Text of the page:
Here's something you might think about and compare your experience to mine. What HAS been known to happen is the pickup screen in the tank collapses or gets plugged with mud. The symptom is stalling when the highest volume of fuel is moved, which is during coasting. It takes a couple of minutes before the engine will restart. The faster you drive, the better the engine will run. I went to Minneapolis about eight years ago on the hottest day of summer. I noticed a slight hesitation when leaving a stop light; just enough to get my attention. About 30 miles later when I slowed down to turn onto a side road, the engine died and wouldn't restart. I plugged in a new MAP sensor; didn't help, but it did restart about five minutes later. Eventually I figured out it always died when coasting. Took me four hours to nurse it through the city again, then it ran fine at highway speed for 90 miles. It stalled again when I turned off the highway. The next day, the second hottest day of the year, it stalled four times in a 30 mile trip, then it was fine for the next six months. Finally it started acting up in the middle of winter. Had a couple of students look at it and they found the pickup screen plugged with a rust-colored mud. Threw in a used pump and it's been fine ever since.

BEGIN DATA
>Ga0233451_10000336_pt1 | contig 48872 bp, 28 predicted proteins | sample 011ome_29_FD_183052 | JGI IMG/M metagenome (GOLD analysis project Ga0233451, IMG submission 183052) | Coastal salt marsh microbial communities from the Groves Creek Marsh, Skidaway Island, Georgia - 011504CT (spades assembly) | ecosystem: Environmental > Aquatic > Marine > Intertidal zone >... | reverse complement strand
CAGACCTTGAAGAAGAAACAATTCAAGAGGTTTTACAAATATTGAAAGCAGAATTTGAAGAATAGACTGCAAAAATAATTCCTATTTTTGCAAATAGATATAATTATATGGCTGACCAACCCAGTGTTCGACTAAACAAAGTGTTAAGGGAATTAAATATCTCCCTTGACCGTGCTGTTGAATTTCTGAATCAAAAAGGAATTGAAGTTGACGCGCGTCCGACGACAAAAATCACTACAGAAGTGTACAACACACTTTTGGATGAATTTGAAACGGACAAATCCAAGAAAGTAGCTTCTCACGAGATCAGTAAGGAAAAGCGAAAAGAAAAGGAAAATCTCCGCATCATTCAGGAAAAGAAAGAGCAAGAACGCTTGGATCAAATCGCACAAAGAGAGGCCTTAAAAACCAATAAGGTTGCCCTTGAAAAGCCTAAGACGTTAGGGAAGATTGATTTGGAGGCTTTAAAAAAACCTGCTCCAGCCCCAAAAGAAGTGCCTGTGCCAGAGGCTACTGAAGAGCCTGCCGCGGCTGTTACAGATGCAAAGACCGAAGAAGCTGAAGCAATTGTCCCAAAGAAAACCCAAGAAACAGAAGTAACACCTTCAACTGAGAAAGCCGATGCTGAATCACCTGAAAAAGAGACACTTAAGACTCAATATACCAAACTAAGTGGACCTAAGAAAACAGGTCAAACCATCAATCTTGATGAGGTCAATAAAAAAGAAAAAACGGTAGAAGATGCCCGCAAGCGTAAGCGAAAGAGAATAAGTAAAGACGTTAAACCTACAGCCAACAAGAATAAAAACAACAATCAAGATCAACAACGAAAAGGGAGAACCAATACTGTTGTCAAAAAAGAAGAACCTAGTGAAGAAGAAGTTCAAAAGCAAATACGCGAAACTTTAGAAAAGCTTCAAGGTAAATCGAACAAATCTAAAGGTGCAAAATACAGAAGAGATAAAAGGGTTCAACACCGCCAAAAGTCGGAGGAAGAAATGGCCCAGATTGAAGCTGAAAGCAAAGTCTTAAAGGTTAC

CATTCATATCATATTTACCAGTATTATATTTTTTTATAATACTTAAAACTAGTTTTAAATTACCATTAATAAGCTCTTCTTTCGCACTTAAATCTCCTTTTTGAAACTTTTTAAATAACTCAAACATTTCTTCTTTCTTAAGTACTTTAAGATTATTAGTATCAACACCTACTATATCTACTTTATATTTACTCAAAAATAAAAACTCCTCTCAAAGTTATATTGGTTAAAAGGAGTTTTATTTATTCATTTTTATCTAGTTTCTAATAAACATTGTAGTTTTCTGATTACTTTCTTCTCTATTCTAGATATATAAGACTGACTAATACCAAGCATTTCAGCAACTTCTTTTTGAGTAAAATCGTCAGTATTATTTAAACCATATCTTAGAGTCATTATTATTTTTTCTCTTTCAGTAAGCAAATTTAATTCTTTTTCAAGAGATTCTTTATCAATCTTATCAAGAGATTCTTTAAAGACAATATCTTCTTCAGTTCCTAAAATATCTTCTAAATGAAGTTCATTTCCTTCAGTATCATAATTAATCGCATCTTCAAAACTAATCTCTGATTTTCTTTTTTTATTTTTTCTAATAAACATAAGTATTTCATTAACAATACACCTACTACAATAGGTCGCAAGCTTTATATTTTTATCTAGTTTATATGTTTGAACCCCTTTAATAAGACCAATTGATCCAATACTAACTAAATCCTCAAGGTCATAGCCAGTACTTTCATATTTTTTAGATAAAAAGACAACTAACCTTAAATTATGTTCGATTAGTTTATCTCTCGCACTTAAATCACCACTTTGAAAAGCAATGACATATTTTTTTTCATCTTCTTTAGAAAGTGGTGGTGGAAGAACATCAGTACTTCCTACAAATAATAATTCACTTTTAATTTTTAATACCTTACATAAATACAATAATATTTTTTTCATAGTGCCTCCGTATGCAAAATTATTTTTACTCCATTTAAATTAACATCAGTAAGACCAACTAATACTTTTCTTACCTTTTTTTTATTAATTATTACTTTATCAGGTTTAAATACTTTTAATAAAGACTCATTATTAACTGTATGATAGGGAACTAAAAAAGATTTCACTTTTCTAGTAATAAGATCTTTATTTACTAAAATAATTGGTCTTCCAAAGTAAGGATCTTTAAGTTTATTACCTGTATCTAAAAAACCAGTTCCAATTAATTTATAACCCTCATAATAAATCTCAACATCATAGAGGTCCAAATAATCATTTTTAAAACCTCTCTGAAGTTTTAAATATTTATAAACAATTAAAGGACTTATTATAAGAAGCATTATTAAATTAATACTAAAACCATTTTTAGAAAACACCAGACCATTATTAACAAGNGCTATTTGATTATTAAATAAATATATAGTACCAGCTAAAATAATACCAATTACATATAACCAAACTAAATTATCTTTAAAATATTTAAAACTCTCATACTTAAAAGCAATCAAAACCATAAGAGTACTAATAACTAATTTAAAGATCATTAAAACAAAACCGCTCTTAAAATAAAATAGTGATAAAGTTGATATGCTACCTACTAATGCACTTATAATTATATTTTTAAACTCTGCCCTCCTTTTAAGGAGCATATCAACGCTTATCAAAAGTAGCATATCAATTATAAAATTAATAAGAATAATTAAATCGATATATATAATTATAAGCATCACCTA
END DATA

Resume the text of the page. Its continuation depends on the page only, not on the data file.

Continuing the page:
Had I known what the cause of the stalling was, I could have plugged the vacuum hose going to the pressure regulator to nurse it through Minneapolis. By raising the fuel pressure, it's harder for the fuel to get through the regulator and go back to the tank, so a lower volume has to get through that screen. Because it couldn't pass that higher volume during coasting, the pressure was dropping too much and no fuel could spray from the injectors. We never did figure out why it started acting up in the really hot weather and was fine two days later when it was in the low 80s.
I overlooked this possibility because in your original post you said you already replaced the pump, but there are a lot of pumps out there that have to be installed into the original housing which means you would be reusing that pickup screen. If you got the entire assembly from the dealer or aftermarket supplier, it would have the new screen on it already.
Now that I know what caused my problem, if it were to happen again, I'd drive it with a fuel pressure gauge hooked under the wiper arm so I could see what happens to the pressure. If you have a pressure gauge, you might try that.
August, 26, 2011 AT 1:14 PM
Yes the pump came with a new screen. I have a pressure gauge I was going to use if it occurred again. I will take the pump out and inspect it to see if something is wrong with the screen. That sounds like what this car is doing. My problem with this theory is that it happened two weeks after installing the new pump and I did not see any rust or dirt in the tank when I installed the new pump, but it was difficult to see all of the inside of the tank. I had the tank out and tried to make sure there was no dirt in it. Will be taking the pump out this weekend to inspect it.